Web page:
What I am focusing on is avoiding, or getting out of the trap, where food is taking over your life. Is it interrupting your ability to enjoy life and the world around you? Do you find shame in eating certain foods? Do you realize how this can affect your children? We are the leaders, role models, and the inspiration to our children and how they view the foods that are around them. With all the outside influences they have, and will continue to have, how are we as parents paying attention to the signs and modeling a healthy mindset about food?
When I noticed I was being taken over by all the influences around me, when I realized I was giving others anxiety about what to feed my daughter, when I had so much guilt over 3 bites of a dessert, when I saw how I analyzed every ounce of food that was put into my mouth (and my daughter’s!), I knew I had to make a change. For both me and for my family. Here are some tips that Ramani Durvasula had on “Megyn Kelly TODAY” that I agree with and have been doing in our home:
- Don’t demonize foods or create food shame. Your child will not only judge themselves, but it will also create an unhealthy relationship with food.
- Be a gatekeeper instead, it’s about what you present to them and teaching them a healthy relationship with food.
- Teach them how to regulate. Talk about variety of foods instead of “bad” food or shaming food. Too much off anything, even if it’s “healthy”, isn’t good.
- Avoid sentences like “In this house, we don’t eat sugar.” Because they will have sugar in their life. At a birthday. A special occasion. Someone else’s house. The key here is balancing the treats with foods that fuel their bodies.
- Eating the same. Everyone eats the same way, dinners are as a family, & no separate meals should be the focus the majority of the time.
- Eating together as a family as much as possible.
- Share food prep.
- Share meal planning.
- Model healthy eating- “Do as I do, not as I say.”
- Open the conversation and teach them how to look at the imagery around. them in the world- social media, magazines, movies, & peer conversations.
- Trust your child to know their body & trust their body.
For more on this segment, you can watch the segment and read about it here: Watch Here!
You can get your copy of “You Are Why You Eat.” Here: Buy Here!
It’s all about learning, growing, and paying attention to what brings us joy & happiness. This is very specific to you as an individual. If you don’t find stress in eating healthy and the choices your family makes, that’s FANTASTIC. Keep going with it! We all need to step back, pause, and reflect on what makes our lives the best possible.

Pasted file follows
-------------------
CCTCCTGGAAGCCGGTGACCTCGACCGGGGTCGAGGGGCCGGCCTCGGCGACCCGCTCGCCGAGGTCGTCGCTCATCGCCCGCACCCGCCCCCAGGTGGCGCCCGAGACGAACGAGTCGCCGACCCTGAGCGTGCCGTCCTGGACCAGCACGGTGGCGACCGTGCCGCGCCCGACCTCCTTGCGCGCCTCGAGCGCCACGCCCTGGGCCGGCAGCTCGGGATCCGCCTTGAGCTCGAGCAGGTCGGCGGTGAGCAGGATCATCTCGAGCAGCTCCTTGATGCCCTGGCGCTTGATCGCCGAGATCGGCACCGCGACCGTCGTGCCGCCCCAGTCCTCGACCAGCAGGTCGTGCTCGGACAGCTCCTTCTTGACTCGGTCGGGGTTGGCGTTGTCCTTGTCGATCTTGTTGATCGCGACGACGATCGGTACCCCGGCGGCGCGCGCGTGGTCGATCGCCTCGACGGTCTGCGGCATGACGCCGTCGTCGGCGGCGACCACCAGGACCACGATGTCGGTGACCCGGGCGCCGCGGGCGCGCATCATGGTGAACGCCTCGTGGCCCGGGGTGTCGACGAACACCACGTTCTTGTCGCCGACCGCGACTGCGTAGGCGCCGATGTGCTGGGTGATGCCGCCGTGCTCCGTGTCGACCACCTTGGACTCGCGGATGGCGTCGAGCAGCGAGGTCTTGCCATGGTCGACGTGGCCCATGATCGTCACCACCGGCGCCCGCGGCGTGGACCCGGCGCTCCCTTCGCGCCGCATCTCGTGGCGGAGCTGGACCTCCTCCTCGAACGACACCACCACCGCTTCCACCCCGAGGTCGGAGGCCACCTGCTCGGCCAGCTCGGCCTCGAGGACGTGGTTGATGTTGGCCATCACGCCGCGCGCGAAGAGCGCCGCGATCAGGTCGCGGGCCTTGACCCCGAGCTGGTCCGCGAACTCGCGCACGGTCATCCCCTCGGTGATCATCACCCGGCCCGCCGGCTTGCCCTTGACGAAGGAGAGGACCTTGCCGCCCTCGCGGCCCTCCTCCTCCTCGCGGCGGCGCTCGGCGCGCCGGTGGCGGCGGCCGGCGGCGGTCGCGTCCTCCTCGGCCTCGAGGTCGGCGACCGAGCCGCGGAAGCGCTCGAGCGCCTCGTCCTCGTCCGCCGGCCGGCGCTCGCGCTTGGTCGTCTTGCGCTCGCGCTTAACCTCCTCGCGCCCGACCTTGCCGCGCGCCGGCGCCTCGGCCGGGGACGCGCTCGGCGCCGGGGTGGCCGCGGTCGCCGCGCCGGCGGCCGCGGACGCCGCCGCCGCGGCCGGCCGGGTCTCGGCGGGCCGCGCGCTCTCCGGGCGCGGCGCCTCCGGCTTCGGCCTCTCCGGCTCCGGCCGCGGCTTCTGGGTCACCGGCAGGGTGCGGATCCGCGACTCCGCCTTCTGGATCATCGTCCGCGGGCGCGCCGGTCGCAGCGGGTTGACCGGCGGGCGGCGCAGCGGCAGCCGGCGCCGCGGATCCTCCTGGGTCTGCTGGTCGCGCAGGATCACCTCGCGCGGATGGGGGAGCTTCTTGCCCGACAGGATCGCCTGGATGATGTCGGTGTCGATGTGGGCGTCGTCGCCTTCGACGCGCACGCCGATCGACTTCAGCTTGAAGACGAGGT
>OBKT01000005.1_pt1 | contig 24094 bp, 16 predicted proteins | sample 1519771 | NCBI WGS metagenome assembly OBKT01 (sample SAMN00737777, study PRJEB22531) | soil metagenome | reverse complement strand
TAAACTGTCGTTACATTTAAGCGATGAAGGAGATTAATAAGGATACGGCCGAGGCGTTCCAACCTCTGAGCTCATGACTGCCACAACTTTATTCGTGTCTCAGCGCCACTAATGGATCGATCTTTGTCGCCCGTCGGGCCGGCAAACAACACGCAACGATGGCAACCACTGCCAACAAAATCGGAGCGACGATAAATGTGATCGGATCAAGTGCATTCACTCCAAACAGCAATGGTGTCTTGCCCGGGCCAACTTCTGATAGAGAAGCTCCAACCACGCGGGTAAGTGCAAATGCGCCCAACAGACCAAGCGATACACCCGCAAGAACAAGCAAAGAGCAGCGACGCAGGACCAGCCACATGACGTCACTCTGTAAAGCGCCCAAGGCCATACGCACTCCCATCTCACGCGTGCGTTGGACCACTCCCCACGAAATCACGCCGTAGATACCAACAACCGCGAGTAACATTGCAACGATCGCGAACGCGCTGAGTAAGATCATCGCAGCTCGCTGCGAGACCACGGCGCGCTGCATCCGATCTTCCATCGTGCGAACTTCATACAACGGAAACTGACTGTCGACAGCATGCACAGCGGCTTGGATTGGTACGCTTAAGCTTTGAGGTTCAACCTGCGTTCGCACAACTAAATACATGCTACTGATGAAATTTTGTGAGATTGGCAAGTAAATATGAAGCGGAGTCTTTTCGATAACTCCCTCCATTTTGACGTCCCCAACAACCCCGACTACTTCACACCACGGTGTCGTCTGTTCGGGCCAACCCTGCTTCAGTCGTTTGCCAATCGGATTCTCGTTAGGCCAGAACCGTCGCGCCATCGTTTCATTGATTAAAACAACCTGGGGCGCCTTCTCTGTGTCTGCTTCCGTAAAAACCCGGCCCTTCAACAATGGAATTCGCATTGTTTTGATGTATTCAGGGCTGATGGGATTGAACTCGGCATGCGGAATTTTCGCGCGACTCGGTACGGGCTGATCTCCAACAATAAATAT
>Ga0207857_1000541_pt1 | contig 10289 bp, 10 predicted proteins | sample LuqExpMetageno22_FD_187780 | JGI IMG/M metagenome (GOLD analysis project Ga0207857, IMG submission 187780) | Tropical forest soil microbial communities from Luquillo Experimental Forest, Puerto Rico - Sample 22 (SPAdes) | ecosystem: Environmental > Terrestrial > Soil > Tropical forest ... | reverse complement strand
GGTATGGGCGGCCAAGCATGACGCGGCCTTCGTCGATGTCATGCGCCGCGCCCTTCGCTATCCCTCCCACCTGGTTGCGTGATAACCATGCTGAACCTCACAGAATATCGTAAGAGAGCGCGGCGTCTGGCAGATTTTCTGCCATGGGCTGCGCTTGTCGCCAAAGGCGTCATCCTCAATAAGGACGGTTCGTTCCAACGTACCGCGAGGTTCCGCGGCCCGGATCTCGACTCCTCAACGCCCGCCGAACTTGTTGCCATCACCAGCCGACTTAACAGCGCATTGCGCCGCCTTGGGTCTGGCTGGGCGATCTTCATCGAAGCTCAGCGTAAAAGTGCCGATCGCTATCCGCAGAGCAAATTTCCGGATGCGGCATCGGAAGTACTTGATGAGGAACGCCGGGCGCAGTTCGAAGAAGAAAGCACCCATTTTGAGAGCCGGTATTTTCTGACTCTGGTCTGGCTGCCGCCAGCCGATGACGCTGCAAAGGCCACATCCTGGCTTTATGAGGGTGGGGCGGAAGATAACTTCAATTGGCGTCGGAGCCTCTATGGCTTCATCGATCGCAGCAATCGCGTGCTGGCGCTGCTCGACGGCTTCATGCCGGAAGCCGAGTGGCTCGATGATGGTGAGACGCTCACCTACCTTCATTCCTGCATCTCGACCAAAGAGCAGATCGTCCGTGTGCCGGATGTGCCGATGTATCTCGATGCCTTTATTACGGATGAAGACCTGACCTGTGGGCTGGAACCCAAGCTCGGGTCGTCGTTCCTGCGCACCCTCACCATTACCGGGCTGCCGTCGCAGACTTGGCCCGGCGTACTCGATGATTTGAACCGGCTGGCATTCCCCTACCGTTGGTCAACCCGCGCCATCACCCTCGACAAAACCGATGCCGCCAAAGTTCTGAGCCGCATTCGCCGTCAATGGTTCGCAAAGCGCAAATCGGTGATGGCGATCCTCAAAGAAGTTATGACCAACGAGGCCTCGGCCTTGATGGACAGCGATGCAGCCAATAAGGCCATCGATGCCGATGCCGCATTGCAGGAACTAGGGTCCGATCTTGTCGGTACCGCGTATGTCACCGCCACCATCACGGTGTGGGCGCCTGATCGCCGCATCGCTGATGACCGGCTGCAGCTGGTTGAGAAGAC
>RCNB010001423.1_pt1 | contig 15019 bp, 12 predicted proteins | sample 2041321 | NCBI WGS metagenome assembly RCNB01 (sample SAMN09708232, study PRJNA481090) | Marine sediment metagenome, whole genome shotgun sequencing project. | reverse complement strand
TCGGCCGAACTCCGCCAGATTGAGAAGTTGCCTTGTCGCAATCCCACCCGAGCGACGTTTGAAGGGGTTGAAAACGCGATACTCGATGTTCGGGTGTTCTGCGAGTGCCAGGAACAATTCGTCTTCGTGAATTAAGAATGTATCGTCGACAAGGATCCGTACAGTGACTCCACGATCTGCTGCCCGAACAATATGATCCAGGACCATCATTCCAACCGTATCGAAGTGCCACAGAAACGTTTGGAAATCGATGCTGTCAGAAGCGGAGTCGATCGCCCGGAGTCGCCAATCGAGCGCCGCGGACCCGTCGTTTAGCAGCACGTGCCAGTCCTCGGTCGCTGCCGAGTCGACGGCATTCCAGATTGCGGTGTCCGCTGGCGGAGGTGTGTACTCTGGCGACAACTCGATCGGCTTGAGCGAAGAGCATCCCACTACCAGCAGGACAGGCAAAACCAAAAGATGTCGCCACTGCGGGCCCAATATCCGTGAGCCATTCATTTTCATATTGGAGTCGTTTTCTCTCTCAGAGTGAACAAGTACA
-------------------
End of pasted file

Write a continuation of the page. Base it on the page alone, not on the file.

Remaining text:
I have “The Sound of Music” in my head as I write this today…
“These are a few of my favorite things…”
I talk a lot about the importance of involving your kiddos in the kitchen if you really want them to be more open to tasting the wonderful feast in front of them. Giving your kids a part in the play, and a say, gives that “I’m a part of this” feeling; which is such a motivator to actually trying the creation. And who wants to do it all on their own anyways? Wouldn’t it be nice to eventually have your teens claiming a Monday night to make dinner for the family? And it’s actually delicious? So let’s start the exposure and training while they are young so they can be proud chefs when they are grown. I remember having a college roommate that had no clue how to boil noodles. Even with the directions right in front of her. I was not only confused but I also felt bad for her as she had zero confidence in her first apartment with making a meal. Therefore, most nights she simply picked up fast food. No one taught her, it was always done for her, and she didn’t even know where to learn how to cook. I’m not expecting Brooklyn to be cooking a 5 course dinner for her college roomies but my daughter will be going to college knowing how to prepare the best foods for her body. Mixed in with some gyros or nachos after the bars of course ;-).
Many ask what tools I have in the kitchen that are safe and easy for Brooklyn to use. Below are all in our kitchen and we love them all. We hope you do too! Cue some “Sound of Music” and away we go!
“These are a few of my favorite things…” (copy and paste links into your browser):
OXO Good Grips 3-Piece Peeler Set:
Wavy Crinkle Cutting Tool:
ZYLISS Easy Pull Food Chopper:
Silicon placemat that the entire family can use:
StarPack Kid Nylon Kitchen Knife Set:
Stainless Steel Silverware Set:
Architec Kid’s Cut & Serve Cutting Board Plates:
D-FLIFE|Extra Thick 1MM Non-Slip Textured Essential Chopping Board Kit:
Lazy Susan: Hog Wild Chic on Etsy: https://www.etsy.com/listing/534636886/painted-lazy-susan-wood-kitchen-decor